An experiment in love

Hilary Mantel, 1952-

Book - 2007

A girl's climb up the social ladder in 1960s England. She is Carmel McBain from Lancashire, whose low-class mother pumps her with ambition. The novel follows Carmel through a convent school to university, describing her ups and downs integrating in her new milieu, and the price she pays for it. By the author of A Place of Greater Safety.

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Subjects
Genres
Bildungsromans
Published
New York : Picador 2007.
Edition
1st Picador ed
Language
English
Item Description
Originally published in Great Britain by Viking; first published in the U.S.: New York : H. Holt and Co., 1996.
Physical Description
250 p. ; 22 cm
ISBN
9780312426873
0312426879
Main Author
Hilary Mantel, 1952- (-)
Review by Library Journal Reviews

Although Mantel is well known and highly praised in England, this is only the second of her seven novels (following A Place of Greater Safety, LJ 2/15/93) to be published in the United States. As it begins, middle-aged, affluent suburbanite Carmel McBain sees a photo of her college roommate in the morning paper and flashes back to her first day at university, where she is asked to choose between the other two Holy Redeemer graduates attending her college. She picks Julianna, a popular and pampered girl, over her fellow scholarship student, Karina. Carmel's "experiment in love" is multifaceted. It begins with her mother's desire to change the working-class Catholic girl from Lancaster into a typical English lady-an experiment that both succeeds and fails, as each of Carmel's successes widens the chasm between mother and daughter. The young college women also experiment with love and sex, as members of the first generation to claim the Pill as their birthright, and with sisterhood as they explore the relationship between self-interest and care of their neighbors. The plot is not linear, moving from contemporary times to Carmel's college years and before, but the writing is concise and touching. One is left hoping for a sequel about these intriguing characters. Recommended for popular collections.-Debbie Bogenschutz, Cincinnati Technical Coll. Copyright 1996 Cahners Business Information.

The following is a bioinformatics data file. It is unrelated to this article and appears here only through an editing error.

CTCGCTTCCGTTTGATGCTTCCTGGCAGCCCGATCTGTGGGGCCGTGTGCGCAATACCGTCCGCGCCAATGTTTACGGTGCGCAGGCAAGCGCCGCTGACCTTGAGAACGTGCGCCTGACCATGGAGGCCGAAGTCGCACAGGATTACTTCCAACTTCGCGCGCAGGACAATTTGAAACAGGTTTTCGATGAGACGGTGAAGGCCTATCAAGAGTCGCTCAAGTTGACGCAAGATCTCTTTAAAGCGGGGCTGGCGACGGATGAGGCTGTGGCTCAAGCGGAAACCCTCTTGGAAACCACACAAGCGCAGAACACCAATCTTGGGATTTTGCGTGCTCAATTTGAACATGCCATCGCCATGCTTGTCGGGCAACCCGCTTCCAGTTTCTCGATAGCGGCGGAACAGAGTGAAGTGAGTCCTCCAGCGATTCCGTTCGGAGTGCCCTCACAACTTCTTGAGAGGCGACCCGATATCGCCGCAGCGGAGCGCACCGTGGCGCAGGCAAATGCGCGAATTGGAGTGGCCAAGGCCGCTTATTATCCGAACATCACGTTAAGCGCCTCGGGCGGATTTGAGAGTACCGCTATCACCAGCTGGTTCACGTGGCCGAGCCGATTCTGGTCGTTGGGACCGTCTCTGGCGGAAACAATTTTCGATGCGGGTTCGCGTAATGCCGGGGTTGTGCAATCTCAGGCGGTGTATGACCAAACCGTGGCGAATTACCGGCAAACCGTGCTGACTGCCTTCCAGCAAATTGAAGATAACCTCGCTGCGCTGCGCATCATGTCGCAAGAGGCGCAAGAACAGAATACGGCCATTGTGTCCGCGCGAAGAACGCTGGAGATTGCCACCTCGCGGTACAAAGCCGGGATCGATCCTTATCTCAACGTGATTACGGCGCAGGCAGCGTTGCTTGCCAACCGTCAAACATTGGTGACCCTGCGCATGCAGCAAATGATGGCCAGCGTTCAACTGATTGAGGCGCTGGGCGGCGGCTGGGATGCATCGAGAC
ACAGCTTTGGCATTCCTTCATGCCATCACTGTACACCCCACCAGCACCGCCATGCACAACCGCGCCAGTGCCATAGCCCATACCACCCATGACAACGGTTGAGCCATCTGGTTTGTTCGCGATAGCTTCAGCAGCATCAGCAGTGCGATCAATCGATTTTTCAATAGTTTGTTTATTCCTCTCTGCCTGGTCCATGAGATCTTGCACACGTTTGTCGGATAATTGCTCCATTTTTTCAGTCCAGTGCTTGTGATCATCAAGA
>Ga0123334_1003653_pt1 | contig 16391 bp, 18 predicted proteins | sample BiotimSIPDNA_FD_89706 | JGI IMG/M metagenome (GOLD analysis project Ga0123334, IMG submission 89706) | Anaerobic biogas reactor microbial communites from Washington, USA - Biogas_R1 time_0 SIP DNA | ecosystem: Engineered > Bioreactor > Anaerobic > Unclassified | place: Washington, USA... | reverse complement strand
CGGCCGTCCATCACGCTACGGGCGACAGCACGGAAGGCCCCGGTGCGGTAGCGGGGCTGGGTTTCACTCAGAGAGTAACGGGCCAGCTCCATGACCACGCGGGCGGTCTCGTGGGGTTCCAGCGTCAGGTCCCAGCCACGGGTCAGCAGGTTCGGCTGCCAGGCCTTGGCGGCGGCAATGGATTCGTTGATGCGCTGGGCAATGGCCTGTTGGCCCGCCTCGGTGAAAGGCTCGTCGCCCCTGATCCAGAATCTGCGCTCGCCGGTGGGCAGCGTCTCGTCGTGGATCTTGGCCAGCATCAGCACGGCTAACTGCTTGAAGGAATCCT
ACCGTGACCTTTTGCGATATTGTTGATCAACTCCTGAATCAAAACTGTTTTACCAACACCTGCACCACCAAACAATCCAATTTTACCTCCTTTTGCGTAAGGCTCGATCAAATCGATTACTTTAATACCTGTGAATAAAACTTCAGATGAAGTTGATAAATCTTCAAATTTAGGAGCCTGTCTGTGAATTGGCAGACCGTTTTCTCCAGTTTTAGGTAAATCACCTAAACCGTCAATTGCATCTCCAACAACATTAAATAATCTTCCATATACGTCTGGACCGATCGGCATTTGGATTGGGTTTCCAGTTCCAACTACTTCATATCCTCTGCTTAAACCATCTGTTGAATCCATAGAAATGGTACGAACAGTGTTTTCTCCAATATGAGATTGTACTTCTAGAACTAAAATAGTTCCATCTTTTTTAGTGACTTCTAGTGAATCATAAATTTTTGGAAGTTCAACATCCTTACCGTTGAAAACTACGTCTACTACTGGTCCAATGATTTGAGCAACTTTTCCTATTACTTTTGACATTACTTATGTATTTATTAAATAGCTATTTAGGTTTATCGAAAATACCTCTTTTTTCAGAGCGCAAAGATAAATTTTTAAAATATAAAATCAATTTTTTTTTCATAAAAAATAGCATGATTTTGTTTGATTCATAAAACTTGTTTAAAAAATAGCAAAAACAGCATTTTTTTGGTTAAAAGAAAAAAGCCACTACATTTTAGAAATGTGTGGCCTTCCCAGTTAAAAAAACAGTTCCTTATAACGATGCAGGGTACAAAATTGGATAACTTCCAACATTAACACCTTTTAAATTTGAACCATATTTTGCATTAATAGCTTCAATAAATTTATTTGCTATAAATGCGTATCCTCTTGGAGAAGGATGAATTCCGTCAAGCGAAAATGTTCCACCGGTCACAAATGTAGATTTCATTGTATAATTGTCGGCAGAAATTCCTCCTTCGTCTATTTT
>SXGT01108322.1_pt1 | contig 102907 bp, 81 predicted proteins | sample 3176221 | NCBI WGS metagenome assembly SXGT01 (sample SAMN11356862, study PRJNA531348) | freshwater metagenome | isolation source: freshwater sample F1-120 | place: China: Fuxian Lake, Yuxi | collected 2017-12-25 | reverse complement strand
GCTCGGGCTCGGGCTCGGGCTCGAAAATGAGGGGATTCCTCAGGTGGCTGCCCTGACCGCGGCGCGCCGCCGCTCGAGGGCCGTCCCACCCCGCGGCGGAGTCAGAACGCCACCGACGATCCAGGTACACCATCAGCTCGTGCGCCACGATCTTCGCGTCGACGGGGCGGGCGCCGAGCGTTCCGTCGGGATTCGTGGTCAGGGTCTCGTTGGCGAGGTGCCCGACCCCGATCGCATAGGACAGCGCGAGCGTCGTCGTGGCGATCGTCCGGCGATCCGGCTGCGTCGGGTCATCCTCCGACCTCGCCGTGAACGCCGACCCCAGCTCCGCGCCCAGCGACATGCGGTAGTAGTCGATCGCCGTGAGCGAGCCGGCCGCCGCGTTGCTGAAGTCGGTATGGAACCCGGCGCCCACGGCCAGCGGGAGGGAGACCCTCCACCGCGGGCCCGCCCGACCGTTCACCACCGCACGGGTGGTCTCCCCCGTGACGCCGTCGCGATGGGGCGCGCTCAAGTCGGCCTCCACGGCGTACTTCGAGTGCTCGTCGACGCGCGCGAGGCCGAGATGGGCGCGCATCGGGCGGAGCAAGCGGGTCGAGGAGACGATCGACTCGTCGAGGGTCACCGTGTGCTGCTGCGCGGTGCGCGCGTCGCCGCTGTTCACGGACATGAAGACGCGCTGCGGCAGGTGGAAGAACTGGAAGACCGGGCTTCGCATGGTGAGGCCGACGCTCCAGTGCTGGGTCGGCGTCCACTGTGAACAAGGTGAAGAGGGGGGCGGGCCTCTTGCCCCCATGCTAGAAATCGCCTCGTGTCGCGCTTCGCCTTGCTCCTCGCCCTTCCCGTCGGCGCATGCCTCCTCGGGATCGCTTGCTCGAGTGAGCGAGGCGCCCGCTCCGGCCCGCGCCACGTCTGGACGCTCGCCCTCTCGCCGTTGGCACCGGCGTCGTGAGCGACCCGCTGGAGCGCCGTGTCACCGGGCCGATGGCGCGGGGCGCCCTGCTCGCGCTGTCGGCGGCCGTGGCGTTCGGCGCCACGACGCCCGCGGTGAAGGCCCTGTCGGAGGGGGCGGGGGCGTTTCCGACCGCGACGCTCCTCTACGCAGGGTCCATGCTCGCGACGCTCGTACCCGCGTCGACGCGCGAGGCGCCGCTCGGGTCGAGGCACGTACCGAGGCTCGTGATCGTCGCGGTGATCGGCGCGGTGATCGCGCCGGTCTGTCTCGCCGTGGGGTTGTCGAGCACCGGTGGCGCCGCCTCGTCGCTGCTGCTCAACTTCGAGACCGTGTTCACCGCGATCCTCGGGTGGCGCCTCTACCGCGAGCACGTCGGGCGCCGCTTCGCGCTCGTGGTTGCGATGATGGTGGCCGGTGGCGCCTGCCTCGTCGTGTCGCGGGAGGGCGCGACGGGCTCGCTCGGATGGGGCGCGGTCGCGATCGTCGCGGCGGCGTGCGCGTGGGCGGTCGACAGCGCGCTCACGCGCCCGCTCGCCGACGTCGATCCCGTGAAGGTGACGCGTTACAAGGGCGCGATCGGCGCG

Review by Publishers Weekly Reviews

Carmel McBain is a bright Lancashire-Irish child whose mother is fond of telling her, "your father's not just a clerk, you know"-though, in fact, he is. As Carmel grows up, this snobbish tendency metamorphoses into the brutal driving force of the girl's young life. As a teenager, with ambition bullied into her, she alternates between nights spent locked in her room to study and days filled with the "routine sarcasms of nuns." Carmel's move from posh convent to London university is a lonely one; at school, she undergoes a disturbing loss of self-awareness. Between her mother's ruthlessness and the cruelties of the nuns, Carmel's self-worth has been damaged, with near fatal results. Mantel's seventh novel (but only her second to appear here, after A Place of Greater Safety, 1993) is a powerful coming-of-age story that meticulously highlights the patterns of self-inflicted cruelty sometimes taught to young women. It perfectly conveys the confusion of one contemporary Catholic girl, and provides a subtly moving take on the mystery of anorexia nervosa. Despite its grim subject, the writing, replete with sharp humor and evocative details of 1960s England, is never self-indulgent. Irony prevails stoutly over sentimentality, while the finale delivers a surprising twist of horror that will shake readers to the core. (May) Copyright 1996 Cahners Business Information.